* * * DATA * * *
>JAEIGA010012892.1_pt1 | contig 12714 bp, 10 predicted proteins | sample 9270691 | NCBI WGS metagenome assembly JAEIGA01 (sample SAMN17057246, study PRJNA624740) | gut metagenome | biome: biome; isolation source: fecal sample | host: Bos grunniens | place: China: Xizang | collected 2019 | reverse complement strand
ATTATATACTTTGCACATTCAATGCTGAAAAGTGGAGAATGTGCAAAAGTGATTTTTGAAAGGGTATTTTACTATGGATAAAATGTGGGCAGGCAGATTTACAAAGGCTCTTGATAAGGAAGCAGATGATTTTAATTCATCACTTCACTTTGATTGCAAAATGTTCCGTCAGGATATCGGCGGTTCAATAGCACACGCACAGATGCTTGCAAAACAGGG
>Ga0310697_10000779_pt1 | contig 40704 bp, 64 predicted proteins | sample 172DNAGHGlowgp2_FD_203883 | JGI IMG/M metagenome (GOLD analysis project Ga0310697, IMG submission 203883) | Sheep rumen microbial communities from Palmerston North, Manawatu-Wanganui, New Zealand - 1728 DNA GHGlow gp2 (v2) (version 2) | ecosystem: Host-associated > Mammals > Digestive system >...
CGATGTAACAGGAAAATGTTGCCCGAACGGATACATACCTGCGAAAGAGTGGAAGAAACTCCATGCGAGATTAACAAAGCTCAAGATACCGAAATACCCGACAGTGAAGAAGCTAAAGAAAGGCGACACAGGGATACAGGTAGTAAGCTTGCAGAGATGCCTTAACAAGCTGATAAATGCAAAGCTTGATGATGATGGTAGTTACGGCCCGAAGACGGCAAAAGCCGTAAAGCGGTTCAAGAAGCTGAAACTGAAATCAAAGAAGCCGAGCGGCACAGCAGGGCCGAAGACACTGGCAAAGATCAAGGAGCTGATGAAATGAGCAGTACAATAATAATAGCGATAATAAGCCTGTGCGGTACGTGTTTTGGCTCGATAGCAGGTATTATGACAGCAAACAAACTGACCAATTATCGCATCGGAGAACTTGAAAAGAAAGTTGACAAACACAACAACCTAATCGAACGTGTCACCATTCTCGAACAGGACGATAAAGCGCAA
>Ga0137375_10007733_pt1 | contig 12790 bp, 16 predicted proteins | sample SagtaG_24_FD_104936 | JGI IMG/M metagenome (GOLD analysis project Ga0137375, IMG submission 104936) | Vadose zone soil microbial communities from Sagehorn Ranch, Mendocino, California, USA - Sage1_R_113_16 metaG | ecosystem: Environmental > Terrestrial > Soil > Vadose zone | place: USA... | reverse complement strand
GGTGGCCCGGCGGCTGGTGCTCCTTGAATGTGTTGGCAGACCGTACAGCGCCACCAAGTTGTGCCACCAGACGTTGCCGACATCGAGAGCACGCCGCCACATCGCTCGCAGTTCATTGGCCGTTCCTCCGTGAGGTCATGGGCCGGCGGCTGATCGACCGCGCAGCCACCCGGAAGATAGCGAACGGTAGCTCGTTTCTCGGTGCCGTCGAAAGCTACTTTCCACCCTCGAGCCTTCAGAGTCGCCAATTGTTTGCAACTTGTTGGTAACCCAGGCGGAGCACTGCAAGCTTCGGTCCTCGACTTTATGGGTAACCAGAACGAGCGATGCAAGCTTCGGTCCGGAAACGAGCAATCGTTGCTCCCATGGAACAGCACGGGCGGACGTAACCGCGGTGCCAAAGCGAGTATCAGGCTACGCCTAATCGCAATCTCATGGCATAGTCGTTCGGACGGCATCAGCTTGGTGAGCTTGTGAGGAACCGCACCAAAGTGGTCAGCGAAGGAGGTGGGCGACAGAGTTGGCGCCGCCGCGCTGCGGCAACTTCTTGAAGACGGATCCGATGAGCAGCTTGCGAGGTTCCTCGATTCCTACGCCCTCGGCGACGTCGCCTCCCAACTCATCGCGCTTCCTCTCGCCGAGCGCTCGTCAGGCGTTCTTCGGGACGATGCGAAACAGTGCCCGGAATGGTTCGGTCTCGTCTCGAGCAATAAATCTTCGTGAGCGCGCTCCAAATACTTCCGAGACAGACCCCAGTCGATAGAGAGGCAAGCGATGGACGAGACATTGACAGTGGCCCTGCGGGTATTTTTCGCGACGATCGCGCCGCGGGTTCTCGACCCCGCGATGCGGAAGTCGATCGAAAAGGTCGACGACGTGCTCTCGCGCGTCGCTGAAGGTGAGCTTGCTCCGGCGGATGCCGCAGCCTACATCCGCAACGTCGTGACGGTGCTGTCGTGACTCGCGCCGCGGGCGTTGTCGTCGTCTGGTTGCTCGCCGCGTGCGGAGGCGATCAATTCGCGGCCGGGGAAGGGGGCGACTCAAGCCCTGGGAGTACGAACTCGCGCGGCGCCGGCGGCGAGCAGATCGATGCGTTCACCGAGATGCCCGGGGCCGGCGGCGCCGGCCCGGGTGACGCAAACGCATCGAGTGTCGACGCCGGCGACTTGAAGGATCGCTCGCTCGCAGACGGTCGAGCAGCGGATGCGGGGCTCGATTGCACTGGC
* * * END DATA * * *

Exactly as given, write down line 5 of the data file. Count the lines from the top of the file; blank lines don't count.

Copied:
>Ga0137375_10007733_pt1 | contig 12790 bp, 16 predicted proteins | sample SagtaG_24_FD_104936 | JGI IMG/M metagenome (GOLD analysis project Ga0137375, IMG submission 104936) | Vadose zone soil microbial communities from Sagehorn Ranch, Mendocino, California, USA - Sage1_R_113_16 metaG | ecosystem: Environmental > Terrestrial > Soil > Vadose zone | place: USA... | reverse complement strand